'So what's a slug in comparison? It doesn't have any wings, any limbs. With all its moisture it'll just slide down.' Human laughed. 'Get to work. Eat the slug and I'll let you hide in whatever corner you choose.'
            Spider clicked her mandibles. Human waited until she started following the slime trail down the front of the chair. When she was underneath it, he left.

            The trail went all the way to the back of the sofa where it thinned out and lost its sheen. The lacklustre string led to just behind the plant pots in front of the bay window. Spider followed it to a tight crack in the third pot. It wasn't tight for her but it must have been for the Slug: slime was caked all over the harsh edges.
            It didn't take long to find him; he was lying beneath a large clod of soil, hunched over. He barely raised his antennae.
            'I heard you talking,' he said, 'You and the Human. You really don't want to kill me, do you? That is what you said?'       
            'No, I don't,' Spider said.
            Slug sighed. 'Good. That's good. You can hide here if you like. He won't find you in here. He hasn't found me yet.'
            'But he still might.'
            Slug shook his head. 'That would mean making a mess of his entire precious living room. He wouldn't do that. He's too lazy, won't even expend energy to follow my trail.'
            'It did peter out eventually. Human eyes wouldn't have been able to follow it all the way.'
            'But clever Spider eyes did, eh? What else, did you notice?'
            Slug turned to Spider fully, antennae straightened and expectant.
            'You've cut yourself,' Spider said, 'That's not just slime on the crack you squeezed through. You're bleeding out.'
            Slug chuckled. 'What's worse than a fat slug? An overambitious one. Just made that up. Good saying, I think. Apt.'
            'What do you want me to do?'
            'Just hide with me. Talk.'
            Spider sighed. 'You do know that you probably won't recover from this?'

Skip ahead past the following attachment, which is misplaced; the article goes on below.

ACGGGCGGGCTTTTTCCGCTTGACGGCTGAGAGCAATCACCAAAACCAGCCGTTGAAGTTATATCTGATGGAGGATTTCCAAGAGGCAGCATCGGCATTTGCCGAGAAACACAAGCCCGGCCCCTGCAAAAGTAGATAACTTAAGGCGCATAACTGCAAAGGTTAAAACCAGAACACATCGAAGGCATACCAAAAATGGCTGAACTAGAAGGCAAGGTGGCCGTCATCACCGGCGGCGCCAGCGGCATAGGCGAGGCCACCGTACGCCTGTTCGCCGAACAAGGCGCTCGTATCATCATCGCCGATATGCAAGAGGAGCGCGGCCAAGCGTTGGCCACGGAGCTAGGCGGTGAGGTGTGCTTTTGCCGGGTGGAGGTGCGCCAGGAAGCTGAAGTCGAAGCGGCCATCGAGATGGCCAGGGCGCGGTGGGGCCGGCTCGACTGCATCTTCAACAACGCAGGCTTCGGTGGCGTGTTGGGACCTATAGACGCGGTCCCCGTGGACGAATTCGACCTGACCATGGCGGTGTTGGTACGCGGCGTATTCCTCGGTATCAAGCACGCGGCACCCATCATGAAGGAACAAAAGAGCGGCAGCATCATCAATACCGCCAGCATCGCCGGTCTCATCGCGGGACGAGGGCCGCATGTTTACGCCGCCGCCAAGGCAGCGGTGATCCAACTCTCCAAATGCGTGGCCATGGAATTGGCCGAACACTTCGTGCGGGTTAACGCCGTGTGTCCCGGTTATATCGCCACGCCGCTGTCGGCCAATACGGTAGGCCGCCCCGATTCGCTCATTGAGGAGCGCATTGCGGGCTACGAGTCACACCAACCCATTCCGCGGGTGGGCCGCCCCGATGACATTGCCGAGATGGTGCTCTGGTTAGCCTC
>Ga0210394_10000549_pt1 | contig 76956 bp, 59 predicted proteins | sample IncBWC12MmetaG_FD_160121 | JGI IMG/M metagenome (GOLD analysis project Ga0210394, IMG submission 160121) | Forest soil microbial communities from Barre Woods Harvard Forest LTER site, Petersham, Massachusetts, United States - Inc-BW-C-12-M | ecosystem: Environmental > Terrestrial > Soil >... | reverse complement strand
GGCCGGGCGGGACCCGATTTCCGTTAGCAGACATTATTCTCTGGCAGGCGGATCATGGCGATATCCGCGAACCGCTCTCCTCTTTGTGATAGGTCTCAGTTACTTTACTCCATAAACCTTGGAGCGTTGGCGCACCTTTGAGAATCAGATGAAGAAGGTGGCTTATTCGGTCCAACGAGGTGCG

'I know.' Slug groaned. 'I'm drying up. My trail dried up and now I'm losing moisture too. Company is still appreciated though, especially the kind that promises not to eat me.'
            'I only eat winged things.'
            'Yes. I heard about the moth. That Human's a deviant. But then I suppose you can be at that size.'
            Spider lowered herself onto the ground. 'I'll stay with you for a while. This is a comfortable spot.'
            'It is.' Slug's voice was getting weaker. 'It's warm and damp here. The nutrients are good too though I've lost my appetite.'
            Spider watched him silently. Slug didn't have long left, he'd cut too deeply into himself. If she reached out now to touch him, she would feel warmth but no dampness. He had no sheen left at all.
            And as for her appetite, it was piqued. She hadn't eaten in a couple of days now. Even a non-winged thing, a dying mollusc looked delicious. She wondered how she would eat such a large thing, it might be unnatural but that certainly didn't make it impossible. In that way, Human was right.
            Nevertheless she resisted the urge, held back the hunger. She indulged Slug's need to talk even as he lost focus and then consciousness. Between those moments she glanced around the living area Slug had made for himself. It really was comfortable.
            She stepped out of the plant pot and followed the trail again, getting each of her legs stuck into the slime.
            Human came back down in the morning. He opened up the door to the living room and went over to check the armchair immediately.
            No new slime trails on the cushion but no sign of Spider either. He laughed. True to his word, he would let her hide.
            He glanced at the wall opposite. Perhaps it was the light but it never seemed to glisten like that before.